The dive in brief:
- Crew reported a string of disappointing numbers for its third quarter, with total revenue decreasing 5 % to USD 566.7 million against the year-ago period and comparable sales falling 9%, according to a press release.
- The apparel retailer’s namesake banner was a drag on the company, with J. Crew brand sales at USD 430.4 million, down 12 % in the quarter compared to Q3 last year, and comparable sales for the brand fell 12 % as well. Meanwhile, the company’s Madewell stores had a banner quarter, with a sales increase of 22 %, to USD 107.5 million and comparable sales up 13 %, compared to a 4 % rise in the prior-year period.
- For the quarter, J. Crew posted a USD 17.6 million net loss, up 123 % over the USD 7.9 million loss in Q3 last year and driven in part by costs related to the company’s turnaround efforts and debt restructuring moves. J. Crew plans to close 50 stores altogether in 2017, with 39 closures planned for the fourth quarter, the company said in a press release.
The dive insight:
Amid the harrowing numbers, J. Crew CEO Jim Brett, who joined after the departure this year of Mickey Drexler, tried to strike an upbeat note, saying in a statement his company wanted to “reinvigorate the J.Crew Brand to reflect the America of today.”
Indeed, that’s been one of the major challenges for the retailer, as it struggles to both manage debt and forge a new identity. J. Crew underwent a massive expansion in recent years, trying to go more upscale as consumers were changing their tastes and spending habits. “J. Crew made a gamble on upscale millennials by moving away from ‘preppy basics,’ which had been their brand cachet, and carrying more premium merchandise,” A.T. Kearney principal Manik Aryapadi told Retail Dive earlier this year. “This move backfired, and alienated their core consumers.”
The result: Declining sales, the departure of a longtime CEO and a USD 2 billion debt problem.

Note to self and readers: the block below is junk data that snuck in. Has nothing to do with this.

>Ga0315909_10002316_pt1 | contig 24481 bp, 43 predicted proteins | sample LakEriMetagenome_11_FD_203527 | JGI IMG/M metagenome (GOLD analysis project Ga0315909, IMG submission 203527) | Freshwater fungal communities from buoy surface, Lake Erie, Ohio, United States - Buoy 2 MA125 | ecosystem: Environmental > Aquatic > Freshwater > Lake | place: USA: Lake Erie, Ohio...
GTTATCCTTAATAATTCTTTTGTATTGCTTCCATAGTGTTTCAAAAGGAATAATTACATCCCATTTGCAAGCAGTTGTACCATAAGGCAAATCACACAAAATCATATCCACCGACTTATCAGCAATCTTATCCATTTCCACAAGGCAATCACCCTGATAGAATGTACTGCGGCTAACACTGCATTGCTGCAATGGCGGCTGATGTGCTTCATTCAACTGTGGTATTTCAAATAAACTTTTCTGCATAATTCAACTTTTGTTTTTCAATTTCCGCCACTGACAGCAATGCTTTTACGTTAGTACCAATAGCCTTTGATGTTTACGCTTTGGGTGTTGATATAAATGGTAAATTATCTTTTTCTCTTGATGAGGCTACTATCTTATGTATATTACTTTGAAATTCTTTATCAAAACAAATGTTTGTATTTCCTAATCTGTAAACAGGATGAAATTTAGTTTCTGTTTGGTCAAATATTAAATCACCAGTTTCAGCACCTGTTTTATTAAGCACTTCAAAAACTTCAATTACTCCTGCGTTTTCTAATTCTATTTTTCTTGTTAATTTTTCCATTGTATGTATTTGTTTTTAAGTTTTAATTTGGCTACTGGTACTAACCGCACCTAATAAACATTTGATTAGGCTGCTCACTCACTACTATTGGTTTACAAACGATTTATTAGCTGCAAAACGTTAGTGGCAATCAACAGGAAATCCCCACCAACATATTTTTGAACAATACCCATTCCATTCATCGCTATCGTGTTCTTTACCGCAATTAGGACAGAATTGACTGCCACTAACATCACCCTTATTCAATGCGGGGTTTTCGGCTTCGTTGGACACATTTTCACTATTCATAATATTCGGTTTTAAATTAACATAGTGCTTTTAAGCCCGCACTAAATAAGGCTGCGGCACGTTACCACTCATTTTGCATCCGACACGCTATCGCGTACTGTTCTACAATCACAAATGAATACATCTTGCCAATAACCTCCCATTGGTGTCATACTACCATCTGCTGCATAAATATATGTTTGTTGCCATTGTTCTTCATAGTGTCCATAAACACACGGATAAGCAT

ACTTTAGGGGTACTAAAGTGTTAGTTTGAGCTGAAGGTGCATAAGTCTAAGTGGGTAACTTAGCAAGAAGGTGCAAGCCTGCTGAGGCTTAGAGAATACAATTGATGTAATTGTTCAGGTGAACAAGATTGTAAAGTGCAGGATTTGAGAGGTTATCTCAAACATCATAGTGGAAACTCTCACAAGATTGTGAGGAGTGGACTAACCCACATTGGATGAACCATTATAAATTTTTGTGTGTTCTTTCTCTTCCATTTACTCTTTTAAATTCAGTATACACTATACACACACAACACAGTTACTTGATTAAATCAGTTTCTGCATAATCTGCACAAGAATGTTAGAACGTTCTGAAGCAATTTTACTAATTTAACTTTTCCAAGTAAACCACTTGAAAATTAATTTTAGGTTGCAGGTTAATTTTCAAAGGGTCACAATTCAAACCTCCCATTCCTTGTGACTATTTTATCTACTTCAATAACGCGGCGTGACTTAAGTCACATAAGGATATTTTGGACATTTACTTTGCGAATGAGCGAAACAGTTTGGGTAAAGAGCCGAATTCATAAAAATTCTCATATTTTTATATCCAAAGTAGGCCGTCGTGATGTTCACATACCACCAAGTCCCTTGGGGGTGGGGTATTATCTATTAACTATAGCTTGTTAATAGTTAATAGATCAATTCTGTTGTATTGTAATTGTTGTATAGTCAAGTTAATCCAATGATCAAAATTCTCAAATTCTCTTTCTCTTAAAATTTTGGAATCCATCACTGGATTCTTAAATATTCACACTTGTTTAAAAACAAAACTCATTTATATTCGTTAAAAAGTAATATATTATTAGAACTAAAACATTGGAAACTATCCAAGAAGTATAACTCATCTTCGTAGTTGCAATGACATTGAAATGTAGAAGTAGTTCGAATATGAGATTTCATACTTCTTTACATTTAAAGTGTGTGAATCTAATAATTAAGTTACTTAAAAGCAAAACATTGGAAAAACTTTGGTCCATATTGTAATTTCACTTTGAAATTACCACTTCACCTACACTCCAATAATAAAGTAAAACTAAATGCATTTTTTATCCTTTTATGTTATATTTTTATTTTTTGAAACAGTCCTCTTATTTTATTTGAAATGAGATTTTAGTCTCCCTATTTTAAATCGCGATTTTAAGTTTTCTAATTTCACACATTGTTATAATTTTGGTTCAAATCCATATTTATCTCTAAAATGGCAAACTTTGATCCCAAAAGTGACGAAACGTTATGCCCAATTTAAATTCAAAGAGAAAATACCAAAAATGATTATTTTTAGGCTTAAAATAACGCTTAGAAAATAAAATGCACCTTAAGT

The company has taken numerous steps to address its financial position, including an out-of-court debt restructuring, which prompted lawsuits, and assorted cost cuts. Brett noted that the cuts had improved the company’s gross margins, with the metric rising to 40.1% in Q3 from 38.1% in the year-ago period.
But the numbers for the year so far are painful, with total revenues down 4% to $1.66 billion in the first nine months of the fiscal year compared to the year-ago period. Comparable sales are down 8% for the first nine months of the year. Net losses so far stand at $161.6 million, compared to a $24.6 million loss in the prior-year period, with much of that loss reflecting costs the company incurred in efforts to change its trajectory.
The year’s bad numbers and executive shuffling has put J. Crew in a in a “parlous state,” GlobalData Retail Managing Director Neil Saunders said in a note earlier this year. “There is always an argument for change, but change by itself is neither a strategy nor a solution — it needs to be accompanied by a blueprint for reinventing the business,” Saunders said. “While J. Crew has some rudimentary plans for change, we do not believe these are advanced enough to show on the shop-floor or to create a step change in business performance.”